Taking refuge in him:
How to surrender each day to God’s authority
Dr. Jim Denison
A man was running down an airport terminal, late for his flight because he’d forgotten his wristwatch. Desperate to know the time, he stopped a traveler walking up the terminal hall while carrying two large suitcases. He asked the man if he had the time. The traveler set down his suitcases, looked at his wrist, and said, “Let’s see. It’s exactly 2:38 P.M. The barometric pressure is falling, and we’re expecting rain tonight. But it’s sunny in London, while the clouds over Singapore are increasing at this hour.”
The first man was astonished: “Your watch tells you all of that?” “Yes,” the traveler said, “I invented it myself, and there’s nothing else like it.” The first man said, “I must have that watch. I’ll pay you $500 for it, cash.” The traveler refused, and started to pick up his luggage. “No, wait–a thousand dollars.” The man shook his head. “Five thousand dollars.” The traveler still refused. “Ten thousand dollars, cash, on the spot.” The man put down his suitcases, thought it over, and agreed.
The new owner paid the money, took the watch with glee, strapped it to his wrist, and started to run off. But the traveler stopped him with a smile as he picked up the two large suitcases and said, “Wait–you forgot the batteries.”
Do you ever feel that way? Working for Jesus in your own power and motivation? We all experience times of spiritual frustration and weakness. But we’re not supposed to carry our own batteries. God has given Christians all the power we need to fulfill his purpose for our lives.
How can you experience the power of God each day? How can you lead your class to do the same?
Jesus had told his followers to “stay in the city [of Jerusalem] until you have been clothed with power from on high” (Luke 24:49). And so they stayed in Jerusalem, at risk to themselves. Here they “joined together constantly in prayer” (Acts 1:14). And so they were “all together in one place” (Acts 2:1) on the day of Pentecost.
What happened next? A sound like a violent wind filled the house where they were meeting (2:2). “Tongues of fire” were visible, resting on each believer (v. 3). The believers were “filled with the Holy Spirit” and began to speak “in other tongues as the Spirit enabled them” (v. 4). These phrases mean that the first Christians yielded themselves to the Spirit’s control, and began to speak in languages known to the crowds gathered in Jerusalem but previously unknown to themselves.
And so they began sharing their faith personally (vs. 7-11). Peter preached the Pentecost sermon, and 3,000 came to faith in Christ (v. 41).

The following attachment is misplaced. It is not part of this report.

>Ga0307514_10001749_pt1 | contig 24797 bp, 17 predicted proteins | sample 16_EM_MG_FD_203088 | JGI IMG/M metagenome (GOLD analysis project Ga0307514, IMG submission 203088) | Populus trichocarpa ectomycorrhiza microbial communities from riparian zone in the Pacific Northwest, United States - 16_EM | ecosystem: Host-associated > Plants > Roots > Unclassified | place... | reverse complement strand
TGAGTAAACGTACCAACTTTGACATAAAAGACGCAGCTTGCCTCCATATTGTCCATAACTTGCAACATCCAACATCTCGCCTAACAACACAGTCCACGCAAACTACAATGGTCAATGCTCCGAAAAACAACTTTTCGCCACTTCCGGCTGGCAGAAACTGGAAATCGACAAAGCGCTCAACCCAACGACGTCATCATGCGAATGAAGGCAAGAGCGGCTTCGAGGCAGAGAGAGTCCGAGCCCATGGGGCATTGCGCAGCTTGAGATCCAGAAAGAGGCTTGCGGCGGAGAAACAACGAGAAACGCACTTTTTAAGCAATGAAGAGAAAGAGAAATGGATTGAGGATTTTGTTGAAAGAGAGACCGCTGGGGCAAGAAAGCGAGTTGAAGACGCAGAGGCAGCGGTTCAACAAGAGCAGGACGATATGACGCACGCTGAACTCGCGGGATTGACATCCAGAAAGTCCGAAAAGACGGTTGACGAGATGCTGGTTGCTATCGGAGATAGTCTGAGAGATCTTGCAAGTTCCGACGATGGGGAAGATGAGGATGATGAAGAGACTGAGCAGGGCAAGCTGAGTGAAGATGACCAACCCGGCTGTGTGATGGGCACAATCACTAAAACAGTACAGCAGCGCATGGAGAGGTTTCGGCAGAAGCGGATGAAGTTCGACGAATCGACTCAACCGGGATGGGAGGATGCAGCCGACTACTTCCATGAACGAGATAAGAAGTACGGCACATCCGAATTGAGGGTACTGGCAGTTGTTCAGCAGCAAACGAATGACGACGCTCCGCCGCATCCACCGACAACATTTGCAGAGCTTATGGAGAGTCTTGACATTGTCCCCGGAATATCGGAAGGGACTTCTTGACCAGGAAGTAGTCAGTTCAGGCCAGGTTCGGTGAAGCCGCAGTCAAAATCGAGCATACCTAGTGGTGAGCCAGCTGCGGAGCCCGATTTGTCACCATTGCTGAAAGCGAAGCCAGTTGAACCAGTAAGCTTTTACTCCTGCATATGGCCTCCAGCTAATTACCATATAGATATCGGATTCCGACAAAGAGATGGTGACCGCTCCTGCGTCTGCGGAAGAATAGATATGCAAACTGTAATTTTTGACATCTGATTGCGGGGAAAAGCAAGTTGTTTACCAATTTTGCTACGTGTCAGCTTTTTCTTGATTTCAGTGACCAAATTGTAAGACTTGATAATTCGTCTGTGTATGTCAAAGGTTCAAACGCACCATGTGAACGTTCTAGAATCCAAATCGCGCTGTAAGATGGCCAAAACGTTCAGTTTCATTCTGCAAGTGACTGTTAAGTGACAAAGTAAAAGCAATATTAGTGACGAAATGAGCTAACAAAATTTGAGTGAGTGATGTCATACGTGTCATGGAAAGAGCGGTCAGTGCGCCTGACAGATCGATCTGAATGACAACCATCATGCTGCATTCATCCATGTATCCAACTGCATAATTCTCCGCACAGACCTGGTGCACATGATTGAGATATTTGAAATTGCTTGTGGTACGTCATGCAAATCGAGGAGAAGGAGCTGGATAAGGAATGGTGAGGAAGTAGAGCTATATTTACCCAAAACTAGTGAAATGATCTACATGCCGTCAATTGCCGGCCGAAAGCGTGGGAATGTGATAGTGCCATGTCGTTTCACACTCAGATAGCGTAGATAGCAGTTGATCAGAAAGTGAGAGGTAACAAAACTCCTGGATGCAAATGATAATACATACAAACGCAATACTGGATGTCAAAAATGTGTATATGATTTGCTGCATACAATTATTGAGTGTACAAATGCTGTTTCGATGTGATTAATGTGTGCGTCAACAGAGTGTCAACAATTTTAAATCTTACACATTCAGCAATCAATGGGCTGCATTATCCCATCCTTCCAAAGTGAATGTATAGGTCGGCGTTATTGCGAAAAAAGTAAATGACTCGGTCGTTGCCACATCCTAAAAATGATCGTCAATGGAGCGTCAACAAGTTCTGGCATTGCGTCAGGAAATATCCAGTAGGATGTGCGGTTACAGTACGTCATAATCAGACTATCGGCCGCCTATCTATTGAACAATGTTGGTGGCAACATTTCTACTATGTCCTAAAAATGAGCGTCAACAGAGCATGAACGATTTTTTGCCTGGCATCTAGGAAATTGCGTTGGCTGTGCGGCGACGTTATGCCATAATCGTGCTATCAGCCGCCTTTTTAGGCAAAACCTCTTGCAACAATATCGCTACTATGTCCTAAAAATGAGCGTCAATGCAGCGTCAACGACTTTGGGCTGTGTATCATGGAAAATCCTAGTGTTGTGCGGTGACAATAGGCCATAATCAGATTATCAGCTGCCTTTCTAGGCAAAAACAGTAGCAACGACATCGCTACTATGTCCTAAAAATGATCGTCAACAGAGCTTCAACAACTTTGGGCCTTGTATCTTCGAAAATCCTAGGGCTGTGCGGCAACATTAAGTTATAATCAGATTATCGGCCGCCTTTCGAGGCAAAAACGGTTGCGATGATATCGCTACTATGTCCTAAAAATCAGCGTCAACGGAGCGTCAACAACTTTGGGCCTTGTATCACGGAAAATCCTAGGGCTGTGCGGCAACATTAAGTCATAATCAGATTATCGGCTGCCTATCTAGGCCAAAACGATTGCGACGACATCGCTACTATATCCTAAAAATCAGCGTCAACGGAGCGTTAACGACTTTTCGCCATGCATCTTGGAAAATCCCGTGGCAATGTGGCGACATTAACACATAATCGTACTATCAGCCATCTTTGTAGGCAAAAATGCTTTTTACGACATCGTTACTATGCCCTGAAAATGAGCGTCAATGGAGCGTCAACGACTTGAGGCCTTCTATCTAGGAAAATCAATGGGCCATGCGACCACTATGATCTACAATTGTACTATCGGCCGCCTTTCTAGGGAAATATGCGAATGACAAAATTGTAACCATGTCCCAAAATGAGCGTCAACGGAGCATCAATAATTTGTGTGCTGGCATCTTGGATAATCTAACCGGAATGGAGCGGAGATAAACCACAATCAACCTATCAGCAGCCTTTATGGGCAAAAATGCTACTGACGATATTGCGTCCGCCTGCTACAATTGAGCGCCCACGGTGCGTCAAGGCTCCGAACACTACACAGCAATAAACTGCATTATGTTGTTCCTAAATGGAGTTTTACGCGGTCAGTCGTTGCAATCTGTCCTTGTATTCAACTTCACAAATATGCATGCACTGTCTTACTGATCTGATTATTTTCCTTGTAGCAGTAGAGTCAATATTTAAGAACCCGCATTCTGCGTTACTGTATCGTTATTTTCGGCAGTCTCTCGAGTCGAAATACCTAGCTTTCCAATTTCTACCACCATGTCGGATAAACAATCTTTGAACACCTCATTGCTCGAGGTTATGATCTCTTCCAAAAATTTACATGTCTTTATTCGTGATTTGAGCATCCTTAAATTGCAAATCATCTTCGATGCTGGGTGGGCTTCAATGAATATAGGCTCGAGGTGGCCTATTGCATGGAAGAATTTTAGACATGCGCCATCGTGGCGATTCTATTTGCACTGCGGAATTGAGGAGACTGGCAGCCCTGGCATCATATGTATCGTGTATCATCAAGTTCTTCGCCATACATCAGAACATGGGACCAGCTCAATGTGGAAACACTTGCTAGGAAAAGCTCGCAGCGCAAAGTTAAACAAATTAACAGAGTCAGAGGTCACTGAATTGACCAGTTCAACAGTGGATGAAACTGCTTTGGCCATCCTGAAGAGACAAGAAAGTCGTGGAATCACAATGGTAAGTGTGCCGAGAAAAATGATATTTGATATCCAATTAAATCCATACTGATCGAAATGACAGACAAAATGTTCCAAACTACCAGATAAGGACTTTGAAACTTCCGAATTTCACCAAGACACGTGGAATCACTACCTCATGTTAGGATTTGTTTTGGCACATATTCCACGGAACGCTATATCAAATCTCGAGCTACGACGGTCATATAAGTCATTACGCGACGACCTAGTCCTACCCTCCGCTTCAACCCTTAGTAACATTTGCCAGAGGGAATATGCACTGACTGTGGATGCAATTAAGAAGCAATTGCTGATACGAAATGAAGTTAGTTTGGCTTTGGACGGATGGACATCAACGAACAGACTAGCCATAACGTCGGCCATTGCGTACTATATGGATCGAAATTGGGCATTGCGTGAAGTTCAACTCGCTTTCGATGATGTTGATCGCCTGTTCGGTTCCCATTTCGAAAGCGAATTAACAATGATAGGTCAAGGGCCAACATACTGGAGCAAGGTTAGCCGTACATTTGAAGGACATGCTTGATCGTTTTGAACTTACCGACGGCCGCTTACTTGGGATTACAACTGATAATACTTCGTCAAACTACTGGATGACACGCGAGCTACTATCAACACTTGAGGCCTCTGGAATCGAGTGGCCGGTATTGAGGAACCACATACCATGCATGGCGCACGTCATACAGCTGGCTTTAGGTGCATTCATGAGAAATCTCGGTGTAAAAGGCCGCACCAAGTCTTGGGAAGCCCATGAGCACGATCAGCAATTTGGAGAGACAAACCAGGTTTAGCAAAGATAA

What does Pentecost mean to us today? The Holy Spirit began to indwell Christians at Pentecost, and continues this ministry today. He empowers the followers of Jesus to fulfill his missions and ministry mandate. In fact, he empowers us for just this purpose (Acts 1:8).
Surrender to the Spirit today
How can we experience the Spirit as these first believers did? Ephesians 5:18 is our key: “Do not get drunk on wine, which leads to debauchery. Instead, be filled with the Spirit.” Let’s walk through this verse, step by step, and experience it in our lives this week.
First, receive the Holy Spirit in salvation. This verse is to believers, and it assumes that we have already asked Jesus to forgive our sins and be our Lord. When we do, the Holy Spirit moves into our lives (cf. Ro. 8:9). Have you made this decision? Have your class members?
Second, decide that you need his power. Not just his salvation, but his power. A carpenter knows that a drill needs power. Do we know that our church, our lives need power as well?
To be “filled” by the Spirit means to be under his control. Just as someone drunk with wine is “under the influence,” so a Christian is to be “under the influence” of the Holy Spirit. The first Christians needed this power, and they knew it. They were 120, charged with taking Christ to a hostile nation of 4,000,000 and an ungodly Empire of 25,000,000. This meant that each Christian had to win more than 30,000 just in Israel to fulfill God’s purpose for them.
But Jesus had promised them his help: “I am going to send you what my Father has promised; but stay in the city until you have been clothed with power from on high” (Lk. 24:49). So they stayed in Jerusalem, at the risk of their own lives, until they received the power they needed.
You and I need this same power today. Listen to Zechariah 4:6: “‘Not by might nor by power, but by my Spirit,’ says the Lord Almighty.” This verse should convict us every time we hear it: “The Kingdom of God is not a matter of talk but of power” (1 Cor. 4:20). Do we have all the power we should? All that we need?
God will not do for us what we try to do for ourselves. If we are comfortable and complacent with our spiritual lives, our witness, our ministry in this city and world, then we will not know the power of God’s Spirit. When we do things in our own strength, we are much like a drill which can do little good on its own without electrical power. Some of us like the credit, we don’t like being dependent on others, we’re convinced we can do it ourselves. But we cannot.
This step is the hardest for most of us, and essential: we must admit that we need him. That we need him as desperately as these first Christians did. Only then can he move in power in our lives. So I ask you, are we winning enough people to Jesus? Are you? Do you want the Spirit to have control of your life? To empower you? Make this decision right now. If you do, you can proceed to the next step.